Lambert’s crime was to deny transubstantiation which at this point in the Church of England’s history made him a heretic. The Ten Articles left no room for manoeuvre in this matter. Cranmer tried him and found him guilty of heresy, which is ironic because Cranmer would himself deny transubstantiation as soon as he felt it safe to do so.

Lambert appealed his case directly to Henry VIII – perhaps he thought the monarch was a rational man with Protestant tendencies – after all he’d broken with Rome. Little did he realise that he was going to be at the heart of a show trial to demonstrate that having broken with Rome Henry intended to go no further down the road towards Protestantism. In fact even when the monasteries were being suppressed there were heresy trials and executions.  Henry didn’t have any truck with Lutherans or Zwinglians or any of the other protestant sects that were springing up across Europe. It wouldn’t be long in England and Wales before the Ten Articles shrunk into the Six Articles which were essentially catholic in view but with Henry in charge.

 

Henry summoned assorted bishops and theologians to Westminster rather fancying himself as a learned theologian himself – afterall he was the Defender of the Faith having launched his repost to Luther in 1521. He also arranged for an audience to gather on specially erected tiered seating.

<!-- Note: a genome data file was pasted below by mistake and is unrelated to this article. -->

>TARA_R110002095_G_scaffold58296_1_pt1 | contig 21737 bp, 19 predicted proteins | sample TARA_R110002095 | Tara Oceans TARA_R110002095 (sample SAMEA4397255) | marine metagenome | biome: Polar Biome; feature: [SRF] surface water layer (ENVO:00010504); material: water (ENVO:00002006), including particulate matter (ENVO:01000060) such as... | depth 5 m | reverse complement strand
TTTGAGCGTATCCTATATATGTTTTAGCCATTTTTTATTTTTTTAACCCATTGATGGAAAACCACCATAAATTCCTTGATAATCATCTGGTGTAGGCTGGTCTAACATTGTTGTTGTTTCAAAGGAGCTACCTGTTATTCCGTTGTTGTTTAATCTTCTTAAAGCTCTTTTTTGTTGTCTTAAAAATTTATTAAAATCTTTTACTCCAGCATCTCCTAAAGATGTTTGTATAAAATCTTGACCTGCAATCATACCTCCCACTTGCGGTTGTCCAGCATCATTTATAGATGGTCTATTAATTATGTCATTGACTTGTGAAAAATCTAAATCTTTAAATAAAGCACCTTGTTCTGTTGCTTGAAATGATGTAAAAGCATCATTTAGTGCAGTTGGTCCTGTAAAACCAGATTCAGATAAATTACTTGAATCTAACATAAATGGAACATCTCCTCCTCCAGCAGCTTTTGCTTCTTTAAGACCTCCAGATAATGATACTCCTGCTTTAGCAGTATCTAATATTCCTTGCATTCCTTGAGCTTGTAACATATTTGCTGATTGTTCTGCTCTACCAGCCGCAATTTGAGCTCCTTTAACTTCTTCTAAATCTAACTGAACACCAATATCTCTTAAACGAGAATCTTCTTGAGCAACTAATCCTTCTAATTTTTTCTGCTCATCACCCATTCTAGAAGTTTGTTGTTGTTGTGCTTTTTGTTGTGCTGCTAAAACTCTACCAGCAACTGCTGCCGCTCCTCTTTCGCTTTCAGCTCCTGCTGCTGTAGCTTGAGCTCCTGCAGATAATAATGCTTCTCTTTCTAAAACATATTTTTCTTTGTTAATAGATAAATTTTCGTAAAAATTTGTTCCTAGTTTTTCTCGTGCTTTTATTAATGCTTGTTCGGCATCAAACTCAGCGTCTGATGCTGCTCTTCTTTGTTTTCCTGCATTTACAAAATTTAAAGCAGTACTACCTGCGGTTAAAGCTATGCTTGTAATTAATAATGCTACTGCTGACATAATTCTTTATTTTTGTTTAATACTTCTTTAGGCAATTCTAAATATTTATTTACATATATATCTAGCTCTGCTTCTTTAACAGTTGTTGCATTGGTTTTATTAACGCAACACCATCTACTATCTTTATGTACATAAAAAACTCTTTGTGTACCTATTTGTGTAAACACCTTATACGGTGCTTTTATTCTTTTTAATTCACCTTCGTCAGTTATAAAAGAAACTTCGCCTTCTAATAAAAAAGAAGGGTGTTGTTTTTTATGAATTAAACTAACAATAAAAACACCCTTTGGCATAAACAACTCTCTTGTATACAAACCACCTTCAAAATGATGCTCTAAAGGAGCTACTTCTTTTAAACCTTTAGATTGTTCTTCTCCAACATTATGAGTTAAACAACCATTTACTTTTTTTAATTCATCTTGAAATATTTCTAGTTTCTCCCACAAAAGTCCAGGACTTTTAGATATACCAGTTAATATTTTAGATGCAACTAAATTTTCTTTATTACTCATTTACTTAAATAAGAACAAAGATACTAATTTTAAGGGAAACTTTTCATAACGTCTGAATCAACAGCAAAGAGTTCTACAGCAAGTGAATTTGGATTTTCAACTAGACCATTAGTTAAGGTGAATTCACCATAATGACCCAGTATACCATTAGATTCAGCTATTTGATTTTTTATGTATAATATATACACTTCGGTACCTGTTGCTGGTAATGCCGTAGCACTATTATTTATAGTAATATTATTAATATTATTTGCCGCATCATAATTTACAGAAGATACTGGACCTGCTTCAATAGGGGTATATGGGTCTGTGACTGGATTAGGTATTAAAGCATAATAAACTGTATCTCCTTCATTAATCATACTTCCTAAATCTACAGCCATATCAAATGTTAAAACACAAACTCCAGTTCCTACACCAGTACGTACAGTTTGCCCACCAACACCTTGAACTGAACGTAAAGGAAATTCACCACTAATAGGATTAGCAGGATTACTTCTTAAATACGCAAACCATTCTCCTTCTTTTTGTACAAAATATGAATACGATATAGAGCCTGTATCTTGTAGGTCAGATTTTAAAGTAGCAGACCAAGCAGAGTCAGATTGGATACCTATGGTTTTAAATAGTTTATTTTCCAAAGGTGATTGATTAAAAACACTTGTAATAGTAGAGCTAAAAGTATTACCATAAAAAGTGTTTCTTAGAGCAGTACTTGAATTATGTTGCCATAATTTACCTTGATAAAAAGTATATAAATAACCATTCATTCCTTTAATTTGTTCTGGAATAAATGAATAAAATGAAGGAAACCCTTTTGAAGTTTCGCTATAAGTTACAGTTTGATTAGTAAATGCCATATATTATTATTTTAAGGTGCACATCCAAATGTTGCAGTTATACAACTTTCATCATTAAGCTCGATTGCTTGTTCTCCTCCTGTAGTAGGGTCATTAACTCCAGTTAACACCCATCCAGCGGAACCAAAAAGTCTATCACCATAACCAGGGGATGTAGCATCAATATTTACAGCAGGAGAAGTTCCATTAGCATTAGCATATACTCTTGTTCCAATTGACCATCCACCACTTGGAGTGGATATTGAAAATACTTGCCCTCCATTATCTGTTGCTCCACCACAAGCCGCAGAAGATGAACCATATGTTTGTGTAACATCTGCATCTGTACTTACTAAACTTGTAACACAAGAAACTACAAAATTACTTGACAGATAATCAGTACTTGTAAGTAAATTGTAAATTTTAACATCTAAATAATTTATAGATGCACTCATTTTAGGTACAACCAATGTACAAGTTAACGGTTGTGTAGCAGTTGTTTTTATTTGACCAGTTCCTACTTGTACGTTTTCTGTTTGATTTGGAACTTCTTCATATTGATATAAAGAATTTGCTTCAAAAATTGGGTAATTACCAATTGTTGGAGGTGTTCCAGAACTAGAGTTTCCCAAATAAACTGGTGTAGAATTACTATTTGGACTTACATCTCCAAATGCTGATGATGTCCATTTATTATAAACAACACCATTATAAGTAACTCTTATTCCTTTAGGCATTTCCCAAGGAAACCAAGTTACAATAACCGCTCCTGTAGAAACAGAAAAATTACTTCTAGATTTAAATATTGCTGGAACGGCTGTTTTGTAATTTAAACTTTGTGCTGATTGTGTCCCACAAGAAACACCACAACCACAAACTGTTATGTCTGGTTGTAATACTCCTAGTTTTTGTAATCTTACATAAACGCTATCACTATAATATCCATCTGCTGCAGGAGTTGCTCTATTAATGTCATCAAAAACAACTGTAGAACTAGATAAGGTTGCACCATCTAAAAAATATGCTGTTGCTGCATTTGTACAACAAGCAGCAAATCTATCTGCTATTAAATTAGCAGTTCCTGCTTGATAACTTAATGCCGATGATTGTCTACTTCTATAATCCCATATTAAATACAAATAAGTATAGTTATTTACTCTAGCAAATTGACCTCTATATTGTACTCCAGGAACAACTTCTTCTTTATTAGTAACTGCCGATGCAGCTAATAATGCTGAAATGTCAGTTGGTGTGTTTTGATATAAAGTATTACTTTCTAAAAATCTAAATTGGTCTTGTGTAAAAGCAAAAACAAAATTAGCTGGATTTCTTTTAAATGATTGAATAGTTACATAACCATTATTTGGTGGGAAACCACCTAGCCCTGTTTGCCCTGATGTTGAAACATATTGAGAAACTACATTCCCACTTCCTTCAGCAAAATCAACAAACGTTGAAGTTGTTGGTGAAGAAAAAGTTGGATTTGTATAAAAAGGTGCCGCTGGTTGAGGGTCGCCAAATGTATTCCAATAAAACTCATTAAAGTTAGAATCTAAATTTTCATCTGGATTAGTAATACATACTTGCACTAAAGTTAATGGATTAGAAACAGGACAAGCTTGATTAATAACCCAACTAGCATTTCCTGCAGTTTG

Richard Sampson, Bishop of Chichester was the ringmaster for the day. He explained to the gathered courtiers and bishops that Lambert had appealed his case to Henry and that Henry was going to demonstrate that it was far from the case that he’d turned German in his religious sympathies. Sampson went on to say that whilst Henry had given the monks the big heave ho it was because they were an idle bunch who encouraged superstition. He also explained that in giving the Bible to the people in English it was to encourage them in their true understanding and away from the superstitious nonsense of the past – a humanist approach if you will.